Early on we sense the usual tragedy-in-the-slums trope bearing down on us when Ellen complains, “What’s that matter with cities that they can’t see the sores festering in their midst? The dirt and the slums and the rottenness? It seems like working in a circle. People studying to be doctors, men inventing medicines and cures and machines and gadgets to make life better and never getting at the root of the evil, the conditions that make sick people and criminals and poverty.” After a visit to a paralyzed child who is left alone all day in the dark while her mother works, during which a rat runs over Ellen’s shoe, Ellen gets all hot and bothered, and Andrew introduces her to a reporter, and before long there are speeches and donations and political upheaval, and a lot fewer rats in town. Ellen also works to bring Easter and Christmas celebrations to the Children’s Ward, and purpose to the life of a nurse’s aide whose husband is off fighting in the war—fairly standard stuff, it must be confessed, but presented without too much treacle.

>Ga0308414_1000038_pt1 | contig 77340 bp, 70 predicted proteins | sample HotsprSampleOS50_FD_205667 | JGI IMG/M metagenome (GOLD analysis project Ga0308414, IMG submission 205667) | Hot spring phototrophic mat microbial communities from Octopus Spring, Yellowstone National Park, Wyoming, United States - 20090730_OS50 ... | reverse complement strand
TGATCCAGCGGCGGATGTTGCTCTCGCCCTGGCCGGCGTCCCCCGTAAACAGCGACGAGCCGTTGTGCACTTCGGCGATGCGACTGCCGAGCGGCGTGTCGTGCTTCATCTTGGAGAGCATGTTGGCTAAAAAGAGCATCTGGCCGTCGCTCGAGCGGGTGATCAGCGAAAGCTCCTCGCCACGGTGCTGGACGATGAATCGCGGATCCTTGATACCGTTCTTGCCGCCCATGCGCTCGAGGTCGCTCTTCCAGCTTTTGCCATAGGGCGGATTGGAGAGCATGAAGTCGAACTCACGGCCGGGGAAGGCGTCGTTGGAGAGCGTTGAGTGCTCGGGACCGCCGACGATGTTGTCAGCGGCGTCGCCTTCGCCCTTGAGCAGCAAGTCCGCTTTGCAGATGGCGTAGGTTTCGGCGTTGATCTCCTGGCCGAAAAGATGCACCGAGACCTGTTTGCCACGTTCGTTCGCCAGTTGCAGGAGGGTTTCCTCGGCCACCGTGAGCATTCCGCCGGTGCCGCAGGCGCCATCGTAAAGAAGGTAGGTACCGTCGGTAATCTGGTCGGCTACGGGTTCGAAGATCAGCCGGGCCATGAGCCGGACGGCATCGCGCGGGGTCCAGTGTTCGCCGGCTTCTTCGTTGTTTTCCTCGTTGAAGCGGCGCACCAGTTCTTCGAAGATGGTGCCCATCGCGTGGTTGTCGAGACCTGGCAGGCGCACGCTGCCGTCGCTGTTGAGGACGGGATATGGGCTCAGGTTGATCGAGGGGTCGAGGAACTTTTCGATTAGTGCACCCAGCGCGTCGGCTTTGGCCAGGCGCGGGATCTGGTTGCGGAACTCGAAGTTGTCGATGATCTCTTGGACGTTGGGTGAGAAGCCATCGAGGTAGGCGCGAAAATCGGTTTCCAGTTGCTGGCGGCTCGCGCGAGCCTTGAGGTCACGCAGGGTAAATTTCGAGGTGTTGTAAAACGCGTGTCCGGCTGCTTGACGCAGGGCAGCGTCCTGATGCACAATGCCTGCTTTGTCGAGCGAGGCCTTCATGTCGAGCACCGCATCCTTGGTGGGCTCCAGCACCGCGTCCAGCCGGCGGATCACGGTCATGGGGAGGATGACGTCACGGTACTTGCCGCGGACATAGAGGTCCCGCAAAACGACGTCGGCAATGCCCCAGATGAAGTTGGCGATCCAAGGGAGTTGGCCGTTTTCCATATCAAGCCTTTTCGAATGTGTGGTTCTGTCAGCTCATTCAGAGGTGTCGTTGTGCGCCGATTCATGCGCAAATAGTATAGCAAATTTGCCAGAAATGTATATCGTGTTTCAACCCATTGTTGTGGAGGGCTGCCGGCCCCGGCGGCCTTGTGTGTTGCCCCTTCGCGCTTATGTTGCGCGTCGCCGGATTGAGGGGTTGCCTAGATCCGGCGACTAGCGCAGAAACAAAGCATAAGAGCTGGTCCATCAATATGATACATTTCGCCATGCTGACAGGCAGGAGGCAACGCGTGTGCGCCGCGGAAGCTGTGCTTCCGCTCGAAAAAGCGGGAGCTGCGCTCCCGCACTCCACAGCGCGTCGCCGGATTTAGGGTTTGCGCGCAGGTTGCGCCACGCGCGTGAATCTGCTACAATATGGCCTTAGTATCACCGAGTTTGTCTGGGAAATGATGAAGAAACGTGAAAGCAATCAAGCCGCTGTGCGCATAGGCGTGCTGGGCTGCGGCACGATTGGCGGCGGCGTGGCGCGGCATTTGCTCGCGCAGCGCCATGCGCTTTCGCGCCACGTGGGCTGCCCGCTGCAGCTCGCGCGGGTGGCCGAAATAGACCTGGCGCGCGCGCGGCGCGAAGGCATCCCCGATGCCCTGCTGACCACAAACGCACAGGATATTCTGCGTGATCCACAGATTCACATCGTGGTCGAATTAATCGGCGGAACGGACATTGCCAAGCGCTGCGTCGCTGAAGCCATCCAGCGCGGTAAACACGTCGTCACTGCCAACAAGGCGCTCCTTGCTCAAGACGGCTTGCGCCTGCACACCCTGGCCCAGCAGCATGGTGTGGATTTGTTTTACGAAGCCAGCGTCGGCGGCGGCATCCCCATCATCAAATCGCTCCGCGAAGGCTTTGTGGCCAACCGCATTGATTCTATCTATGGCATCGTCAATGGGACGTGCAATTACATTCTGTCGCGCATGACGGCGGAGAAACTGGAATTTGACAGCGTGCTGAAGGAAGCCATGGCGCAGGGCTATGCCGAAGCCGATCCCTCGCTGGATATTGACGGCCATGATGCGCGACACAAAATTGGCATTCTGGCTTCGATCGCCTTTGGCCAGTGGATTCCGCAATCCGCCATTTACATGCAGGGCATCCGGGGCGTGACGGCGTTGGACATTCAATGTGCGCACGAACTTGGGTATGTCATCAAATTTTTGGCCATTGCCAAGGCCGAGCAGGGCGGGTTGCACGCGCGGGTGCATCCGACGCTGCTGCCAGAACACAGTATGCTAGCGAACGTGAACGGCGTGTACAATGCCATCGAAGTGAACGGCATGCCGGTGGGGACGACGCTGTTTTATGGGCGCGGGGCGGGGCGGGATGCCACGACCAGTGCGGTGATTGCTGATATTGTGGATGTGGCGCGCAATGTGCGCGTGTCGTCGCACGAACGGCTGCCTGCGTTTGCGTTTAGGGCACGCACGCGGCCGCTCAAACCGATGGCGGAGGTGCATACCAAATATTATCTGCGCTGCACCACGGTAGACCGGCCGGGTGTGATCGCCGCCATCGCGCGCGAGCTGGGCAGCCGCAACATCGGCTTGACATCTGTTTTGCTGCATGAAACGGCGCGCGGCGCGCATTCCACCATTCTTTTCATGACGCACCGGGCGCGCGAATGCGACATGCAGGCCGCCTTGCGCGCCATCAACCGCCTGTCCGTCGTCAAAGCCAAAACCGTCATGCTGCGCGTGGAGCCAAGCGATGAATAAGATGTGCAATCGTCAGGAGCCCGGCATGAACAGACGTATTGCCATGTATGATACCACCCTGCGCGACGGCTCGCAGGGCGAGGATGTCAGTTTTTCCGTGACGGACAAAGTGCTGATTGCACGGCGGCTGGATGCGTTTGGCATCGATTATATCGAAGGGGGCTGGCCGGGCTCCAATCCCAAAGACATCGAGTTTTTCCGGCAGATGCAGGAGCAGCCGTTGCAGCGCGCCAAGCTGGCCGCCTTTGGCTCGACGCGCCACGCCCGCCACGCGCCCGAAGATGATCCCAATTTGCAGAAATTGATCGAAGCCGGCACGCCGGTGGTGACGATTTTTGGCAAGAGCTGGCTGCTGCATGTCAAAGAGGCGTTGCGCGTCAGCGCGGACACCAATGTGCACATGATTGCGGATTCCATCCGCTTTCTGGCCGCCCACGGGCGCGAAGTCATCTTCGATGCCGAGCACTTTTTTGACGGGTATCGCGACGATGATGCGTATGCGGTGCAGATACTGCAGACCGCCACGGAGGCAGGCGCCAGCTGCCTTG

The writing is solid and occasionally humorous, and author Adele De Leeuw, an acclaimed children’s author who wrote more than fifty books, was here in mid-career. This story is not as fluffy as it could have been; there are truly tragic characters, including one very impoverished female medical student who is forced to drop out of school to care for her siblings after her mother is incapacitated by stroke, and the paralyzed girl who inspired the rat extermination crusade. The overwhelming theme of the book seems to be learning to stand on your own, to have confidence in yourself to do the right thing. “You don’t get your strength from playing to the gallery, only from yourself,” Andrew tells her, and as the last two years of medical school pass, we watch Ellen’s confidence grow out of almost-failures, out of tragedy, out of success that isn’t just luck but earned through hard work. I would love to know what prompted De Leeuw to turn out this book, which thought it must have required a great deal of research appears to have been her only attempt at medical fiction (though she wrote three nonfiction books about nurses). But if you are going to write only one VNRN, it should be, as this is, one to be proud of.